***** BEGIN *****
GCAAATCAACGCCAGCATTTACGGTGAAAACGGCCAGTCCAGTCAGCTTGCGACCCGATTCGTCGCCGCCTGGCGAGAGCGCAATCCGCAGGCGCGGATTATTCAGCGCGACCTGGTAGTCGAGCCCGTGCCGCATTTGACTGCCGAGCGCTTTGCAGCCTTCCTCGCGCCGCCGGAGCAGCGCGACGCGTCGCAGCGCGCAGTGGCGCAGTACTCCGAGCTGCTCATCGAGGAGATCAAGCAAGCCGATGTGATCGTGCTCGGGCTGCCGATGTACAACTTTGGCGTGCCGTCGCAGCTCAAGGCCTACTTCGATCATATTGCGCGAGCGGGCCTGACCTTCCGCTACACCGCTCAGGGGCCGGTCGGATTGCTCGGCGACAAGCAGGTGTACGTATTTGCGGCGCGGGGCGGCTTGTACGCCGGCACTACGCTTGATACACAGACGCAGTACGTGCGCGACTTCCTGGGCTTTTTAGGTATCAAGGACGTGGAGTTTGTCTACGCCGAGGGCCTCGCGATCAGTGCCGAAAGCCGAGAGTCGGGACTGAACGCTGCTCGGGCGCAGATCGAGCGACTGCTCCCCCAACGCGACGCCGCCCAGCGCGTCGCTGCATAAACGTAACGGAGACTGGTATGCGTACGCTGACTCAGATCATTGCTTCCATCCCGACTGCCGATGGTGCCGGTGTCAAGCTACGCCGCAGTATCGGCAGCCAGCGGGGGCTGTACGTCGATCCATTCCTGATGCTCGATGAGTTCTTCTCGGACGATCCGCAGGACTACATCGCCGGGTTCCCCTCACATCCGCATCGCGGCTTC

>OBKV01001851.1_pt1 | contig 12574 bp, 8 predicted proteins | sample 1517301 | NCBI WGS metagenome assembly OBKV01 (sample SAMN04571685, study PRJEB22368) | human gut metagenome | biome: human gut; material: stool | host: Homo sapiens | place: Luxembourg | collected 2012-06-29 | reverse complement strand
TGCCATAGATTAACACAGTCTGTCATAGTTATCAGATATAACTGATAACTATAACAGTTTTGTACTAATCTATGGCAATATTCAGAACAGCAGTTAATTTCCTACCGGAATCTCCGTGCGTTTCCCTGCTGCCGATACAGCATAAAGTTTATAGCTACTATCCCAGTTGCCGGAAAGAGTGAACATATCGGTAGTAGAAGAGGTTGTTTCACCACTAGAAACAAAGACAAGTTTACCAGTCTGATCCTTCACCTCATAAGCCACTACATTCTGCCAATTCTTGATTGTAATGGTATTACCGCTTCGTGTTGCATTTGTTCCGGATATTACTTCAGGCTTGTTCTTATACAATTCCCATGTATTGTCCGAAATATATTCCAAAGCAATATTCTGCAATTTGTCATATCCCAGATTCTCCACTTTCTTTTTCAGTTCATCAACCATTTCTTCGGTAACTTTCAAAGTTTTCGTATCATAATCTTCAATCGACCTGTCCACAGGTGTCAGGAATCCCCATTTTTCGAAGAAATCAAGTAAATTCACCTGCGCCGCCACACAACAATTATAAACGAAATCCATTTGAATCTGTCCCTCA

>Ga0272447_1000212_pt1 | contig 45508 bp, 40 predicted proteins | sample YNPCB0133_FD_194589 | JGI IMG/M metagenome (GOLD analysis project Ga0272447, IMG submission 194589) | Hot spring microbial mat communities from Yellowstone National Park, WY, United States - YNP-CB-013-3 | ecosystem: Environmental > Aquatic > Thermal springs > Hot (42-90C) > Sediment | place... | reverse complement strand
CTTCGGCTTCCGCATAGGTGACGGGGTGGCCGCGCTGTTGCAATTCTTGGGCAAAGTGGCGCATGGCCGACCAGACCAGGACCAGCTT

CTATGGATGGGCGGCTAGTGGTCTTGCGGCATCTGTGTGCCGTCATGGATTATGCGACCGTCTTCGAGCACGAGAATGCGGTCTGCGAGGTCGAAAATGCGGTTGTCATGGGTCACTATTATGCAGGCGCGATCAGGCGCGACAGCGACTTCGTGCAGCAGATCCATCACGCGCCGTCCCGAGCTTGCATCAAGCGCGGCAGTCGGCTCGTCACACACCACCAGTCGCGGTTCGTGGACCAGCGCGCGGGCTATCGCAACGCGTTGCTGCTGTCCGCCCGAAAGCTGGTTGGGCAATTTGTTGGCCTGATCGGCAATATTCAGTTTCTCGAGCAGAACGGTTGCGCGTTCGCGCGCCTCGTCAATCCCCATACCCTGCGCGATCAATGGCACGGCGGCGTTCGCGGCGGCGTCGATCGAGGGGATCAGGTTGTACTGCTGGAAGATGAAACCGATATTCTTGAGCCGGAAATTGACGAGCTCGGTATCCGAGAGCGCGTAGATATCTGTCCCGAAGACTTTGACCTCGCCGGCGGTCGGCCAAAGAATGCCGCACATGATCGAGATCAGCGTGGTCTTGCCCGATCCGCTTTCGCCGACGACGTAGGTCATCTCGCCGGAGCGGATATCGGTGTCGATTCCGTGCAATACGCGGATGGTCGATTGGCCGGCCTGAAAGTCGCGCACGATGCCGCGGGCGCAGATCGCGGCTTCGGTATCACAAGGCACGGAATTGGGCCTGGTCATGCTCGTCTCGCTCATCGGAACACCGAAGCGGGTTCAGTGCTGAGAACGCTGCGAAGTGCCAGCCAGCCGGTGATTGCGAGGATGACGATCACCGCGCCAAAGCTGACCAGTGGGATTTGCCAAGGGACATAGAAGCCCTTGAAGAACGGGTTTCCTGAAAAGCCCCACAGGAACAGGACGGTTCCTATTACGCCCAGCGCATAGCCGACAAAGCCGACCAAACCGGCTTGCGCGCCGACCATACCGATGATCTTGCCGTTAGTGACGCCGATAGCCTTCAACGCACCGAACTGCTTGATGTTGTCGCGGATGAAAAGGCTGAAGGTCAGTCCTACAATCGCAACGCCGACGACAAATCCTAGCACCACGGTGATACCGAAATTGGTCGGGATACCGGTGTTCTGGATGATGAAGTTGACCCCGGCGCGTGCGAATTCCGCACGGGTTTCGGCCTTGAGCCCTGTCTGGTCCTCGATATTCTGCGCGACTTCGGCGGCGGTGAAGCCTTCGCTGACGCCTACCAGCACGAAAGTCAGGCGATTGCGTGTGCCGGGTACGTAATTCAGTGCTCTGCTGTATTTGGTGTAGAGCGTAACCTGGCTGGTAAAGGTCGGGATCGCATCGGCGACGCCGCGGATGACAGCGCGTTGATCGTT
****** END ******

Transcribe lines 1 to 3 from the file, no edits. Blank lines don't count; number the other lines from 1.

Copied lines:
GCAAATCAACGCCAGCATTTACGGTGAAAACGGCCAGTCCAGTCAGCTTGCGACCCGATTCGTCGCCGCCTGGCGAGAGCGCAATCCGCAGGCGCGGATTATTCAGCGCGACCTGGTAGTCGAGCCCGTGCCGCATTTGACTGCCGAGCGCTTTGCAGCCTTCCTCGCGCCGCCGGAGCAGCGCGACGCGTCGCAGCGCGCAGTGGCGCAGTACTCCGAGCTGCTCATCGAGGAGATCAAGCAAGCCGATGTGATCGTGCTCGGGCTGCCGATGTACAACTTTGGCGTGCCGTCGCAGCTCAAGGCCTACTTCGATCATATTGCGCGAGCGGGCCTGACCTTCCGCTACACCGCTCAGGGGCCGGTCGGATTGCTCGGCGACAAGCAGGTGTACGTATTTGCGGCGCGGGGCGGCTTGTACGCCGGCACTACGCTTGATACACAGACGCAGTACGTGCGCGACTTCCTGGGCTTTTTAGGTATCAAGGACGTGGAGTTTGTCTACGCCGAGGGCCTCGCGATCAGTGCCGAAAGCCGAGAGTCGGGACTGAACGCTGCTCGGGCGCAGATCGAGCGACTGCTCCCCCAACGCGACGCCGCCCAGCGCGTCGCTGCATAAACGTAACGGAGACTGGTATGCGTACGCTGACTCAGATCATTGCTTCCATCCCGACTGCCGATGGTGCCGGTGTCAAGCTACGCCGCAGTATCGGCAGCCAGCGGGGGCTGTACGTCGATCCATTCCTGATGCTCGATGAGTTCTTCTCGGACGATCCGCAGGACTACATCGCCGGGTTCCCCTCACATCCGCATCGCGGCTTC

>OBKV01001851.1_pt1 | contig 12574 bp, 8 predicted proteins | sample 1517301 | NCBI WGS metagenome assembly OBKV01 (sample SAMN04571685, study PRJEB22368) | human gut metagenome | biome: human gut; material: stool | host: Homo sapiens | place: Luxembourg | collected 2012-06-29 | reverse complement strand
TGCCATAGATTAACACAGTCTGTCATAGTTATCAGATATAACTGATAACTATAACAGTTTTGTACTAATCTATGGCAATATTCAGAACAGCAGTTAATTTCCTACCGGAATCTCCGTGCGTTTCCCTGCTGCCGATACAGCATAAAGTTTATAGCTACTATCCCAGTTGCCGGAAAGAGTGAACATATCGGTAGTAGAAGAGGTTGTTTCACCACTAGAAACAAAGACAAGTTTACCAGTCTGATCCTTCACCTCATAAGCCACTACATTCTGCCAATTCTTGATTGTAATGGTATTACCGCTTCGTGTTGCATTTGTTCCGGATATTACTTCAGGCTTGTTCTTATACAATTCCCATGTATTGTCCGAAATATATTCCAAAGCAATATTCTGCAATTTGTCATATCCCAGATTCTCCACTTTCTTTTTCAGTTCATCAACCATTTCTTCGGTAACTTTCAAAGTTTTCGTATCATAATCTTCAATCGACCTGTCCACAGGTGTCAGGAATCCCCATTTTTCGAAGAAATCAAGTAAATTCACCTGCGCCGCCACACAACAATTATAAACGAAATCCATTTGAATCTGTCCCTCA